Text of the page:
College Opportunity for Special Needs Students

This is awesome! If you are the parent or guardian of a Special Needs student please read this article about a college for Doecisl Needs students. Don’t be so quick to put them on a track that doesn’t allow for further education and be sure they have a strong purposeful transition plan.



Testing, Tutors, and Summer Camps

It is that time of the year again when you need to be sure to have tutoring set up for your children.  Even if it is tutoring for enrichment, it will benefit your child.  It is also time to start thinking of summer camps and programs for your child.  Next month most places will open up enrollment.

It is also time to be sure that your high school student in 10th and 11th grade have taken the PSAT and SAT.  Be sure to have your child take the SAT at least three times in order to really see a growth pattern in their scores.  Now is the time to take charge of this because school counselors don’t always follow through with students and families in regards to testing on a regular basis.

This school year is almost over in regards to instructional days.  So many days in May and beyond will be dedicated to testing.  This is also the time of year that many districts are implementing new programs and many of these programs have pre testing components which will also take away from instructional time in school.  Be sure that you are reviewing work, even class work with your children daily.  You need to see what is happening and how comfortable your children are with the information they are learning.


Report Card Pick Up and Free College Applications

It is that time of the year for most districts in NC for students to get report cards and time where high school students can apply for colleges for free.  Please be sure to meet with your children’s  teachers.  It is vital to meet with them during this time because things are going to start picking up in class and with homework at this time of the year.  Also, you want to find out what you can do as a parent to enrich your child’s academics.

If you have a junior or senior be sure you talking to their counselor just as often as you check in with their teachers.  As a matter of fact when my oldest daughter was in high school I had my calendar set to touch base with her counselor and with the teachers in classes that she was on or above grade level.  For the classes I was concerned about and she was making B’s and C’s I contacted those teachers daily.

Also, take advantage of free college applications dates and for any SAT preps and testing sessions that are happening in your district. The more they take the prep classes and take the SAT the better the score will be.  I had my oldest daughter take it three times.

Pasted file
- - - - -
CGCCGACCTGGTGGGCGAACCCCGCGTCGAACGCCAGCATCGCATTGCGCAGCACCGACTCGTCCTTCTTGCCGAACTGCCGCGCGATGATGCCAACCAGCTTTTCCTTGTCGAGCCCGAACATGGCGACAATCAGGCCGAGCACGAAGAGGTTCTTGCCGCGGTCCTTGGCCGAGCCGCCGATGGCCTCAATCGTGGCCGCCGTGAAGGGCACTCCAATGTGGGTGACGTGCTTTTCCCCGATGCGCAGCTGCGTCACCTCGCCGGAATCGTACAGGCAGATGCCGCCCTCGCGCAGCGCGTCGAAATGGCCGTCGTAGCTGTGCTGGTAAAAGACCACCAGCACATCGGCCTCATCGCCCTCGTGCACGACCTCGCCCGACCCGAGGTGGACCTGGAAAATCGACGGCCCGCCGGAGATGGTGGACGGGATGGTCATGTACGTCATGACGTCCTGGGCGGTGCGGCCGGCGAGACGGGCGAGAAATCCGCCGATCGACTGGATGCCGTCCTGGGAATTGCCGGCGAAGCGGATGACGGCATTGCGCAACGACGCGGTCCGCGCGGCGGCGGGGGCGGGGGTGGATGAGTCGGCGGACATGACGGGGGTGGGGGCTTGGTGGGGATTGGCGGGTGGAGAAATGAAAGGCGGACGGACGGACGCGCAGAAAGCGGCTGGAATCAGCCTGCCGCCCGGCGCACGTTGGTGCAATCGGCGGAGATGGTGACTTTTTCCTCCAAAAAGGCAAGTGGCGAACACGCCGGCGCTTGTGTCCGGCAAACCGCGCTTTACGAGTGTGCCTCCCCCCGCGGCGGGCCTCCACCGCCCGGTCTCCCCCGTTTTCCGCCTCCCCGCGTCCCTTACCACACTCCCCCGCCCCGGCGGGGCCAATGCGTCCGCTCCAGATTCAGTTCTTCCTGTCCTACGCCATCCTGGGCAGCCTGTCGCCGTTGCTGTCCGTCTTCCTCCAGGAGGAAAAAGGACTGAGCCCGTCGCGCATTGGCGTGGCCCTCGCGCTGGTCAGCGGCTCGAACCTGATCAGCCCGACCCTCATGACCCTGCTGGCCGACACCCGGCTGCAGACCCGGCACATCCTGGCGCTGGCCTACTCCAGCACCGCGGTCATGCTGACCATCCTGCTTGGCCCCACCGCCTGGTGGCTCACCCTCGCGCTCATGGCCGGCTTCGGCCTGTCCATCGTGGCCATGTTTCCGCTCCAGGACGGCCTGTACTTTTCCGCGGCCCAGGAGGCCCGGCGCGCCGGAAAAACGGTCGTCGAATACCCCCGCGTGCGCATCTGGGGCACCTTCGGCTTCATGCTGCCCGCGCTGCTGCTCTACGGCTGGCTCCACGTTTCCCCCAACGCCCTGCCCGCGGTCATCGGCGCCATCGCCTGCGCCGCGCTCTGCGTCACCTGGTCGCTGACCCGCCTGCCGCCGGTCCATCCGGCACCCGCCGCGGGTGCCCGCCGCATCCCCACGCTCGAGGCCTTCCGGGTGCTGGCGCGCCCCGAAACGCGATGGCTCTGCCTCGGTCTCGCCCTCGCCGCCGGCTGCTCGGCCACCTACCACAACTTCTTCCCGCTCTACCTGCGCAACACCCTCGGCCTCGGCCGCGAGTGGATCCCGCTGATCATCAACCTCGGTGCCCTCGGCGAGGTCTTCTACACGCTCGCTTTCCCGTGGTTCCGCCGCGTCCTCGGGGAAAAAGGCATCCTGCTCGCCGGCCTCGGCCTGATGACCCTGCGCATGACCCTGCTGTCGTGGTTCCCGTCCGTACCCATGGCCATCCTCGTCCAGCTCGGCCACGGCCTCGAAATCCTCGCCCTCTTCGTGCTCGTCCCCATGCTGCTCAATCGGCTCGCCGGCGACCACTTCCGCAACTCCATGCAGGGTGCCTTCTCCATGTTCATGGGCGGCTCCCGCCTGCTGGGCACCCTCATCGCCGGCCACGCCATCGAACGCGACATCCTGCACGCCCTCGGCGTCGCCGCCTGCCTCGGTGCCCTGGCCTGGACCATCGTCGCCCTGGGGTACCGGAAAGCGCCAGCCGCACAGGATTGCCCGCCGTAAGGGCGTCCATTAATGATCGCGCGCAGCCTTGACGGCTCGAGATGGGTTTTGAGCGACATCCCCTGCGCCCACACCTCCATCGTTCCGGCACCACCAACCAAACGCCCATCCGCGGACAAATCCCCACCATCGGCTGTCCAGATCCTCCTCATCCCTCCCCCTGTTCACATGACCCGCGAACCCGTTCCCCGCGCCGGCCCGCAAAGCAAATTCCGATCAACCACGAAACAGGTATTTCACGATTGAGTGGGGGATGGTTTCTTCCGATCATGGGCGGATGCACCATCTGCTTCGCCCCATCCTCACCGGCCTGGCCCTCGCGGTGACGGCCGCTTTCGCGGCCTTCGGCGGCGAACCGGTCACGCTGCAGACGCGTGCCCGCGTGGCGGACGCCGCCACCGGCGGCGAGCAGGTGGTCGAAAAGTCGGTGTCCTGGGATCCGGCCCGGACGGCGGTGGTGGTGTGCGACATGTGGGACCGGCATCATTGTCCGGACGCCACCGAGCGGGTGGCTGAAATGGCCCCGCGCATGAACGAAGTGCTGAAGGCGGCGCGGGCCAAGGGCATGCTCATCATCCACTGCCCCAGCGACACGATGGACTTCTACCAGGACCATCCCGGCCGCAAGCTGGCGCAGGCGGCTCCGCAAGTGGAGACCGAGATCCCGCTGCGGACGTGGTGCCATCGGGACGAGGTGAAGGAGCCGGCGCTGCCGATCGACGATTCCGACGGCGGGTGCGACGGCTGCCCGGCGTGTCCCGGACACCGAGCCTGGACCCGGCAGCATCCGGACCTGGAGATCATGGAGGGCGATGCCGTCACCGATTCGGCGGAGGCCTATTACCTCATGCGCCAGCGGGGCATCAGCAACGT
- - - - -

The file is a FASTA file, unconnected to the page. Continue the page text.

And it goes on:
Stay on top of things so that you won’t get any surprises at grading time.


Teacher Summertime Burnout

Summertime burnout is very different from your periodical burnout sensations that you have throughout the school year. Over the summer you find yourself reevaluating why you chose to go into education in the first place. You also feel that you spend more time preparing things that will very possibly be changed by the time the school year gets started. For teachers the summer is not a break.  The summer is when they take a few weeks to rejuvenate and then begin planning. With all of the demands and challenges that teachers face throughout the year, the only way to keep their head above water is to map out time during the summer to get a jump on things for the Fall.  Many will use the summer creating lesson plans, finding resources to support lessons, researching ways to make their instruction more engaging, and simply brainstorm thinking outside the box things to really pull in every child.

These things lead to summertime burnout.  By the end of July many teachers undoubtedly begin to count down the weeks and/or days before they have to report back to work for beginning of the year meetings and classroom set up(which is almost a certain to be done after hours due to mandatory meetings throughout the school day). There are many ways to avoid the summertime burnout as a teacher.  Here are a few suggestions:

1. Go into the summer with a mapped out schedule of times you will devote to preparing for the upcoming school year

2. Consciously find time to disconnect to school and pamper yourself

3. Map out a schedule for the upcoming school year so you will not over extend yourself with voluntary committees and school activities

4. Write down in a journal one reason each day you became a teacher and what you have to offer our children

These things are simple to do and will definitely help keep you in a positive state of mind. Avoid the summertime burnout and get excited about the newness of this upcoming year!


Selfie-related wording dropped from Wake County policy According to Wake Ed and News and Observer

Wake Ed

May 26, 2015

Selfie-related wording dropped from Wake County policy


NEA Preventing Summer Slide Article

6 Ways To Use Reading to Prevent the Summer Slide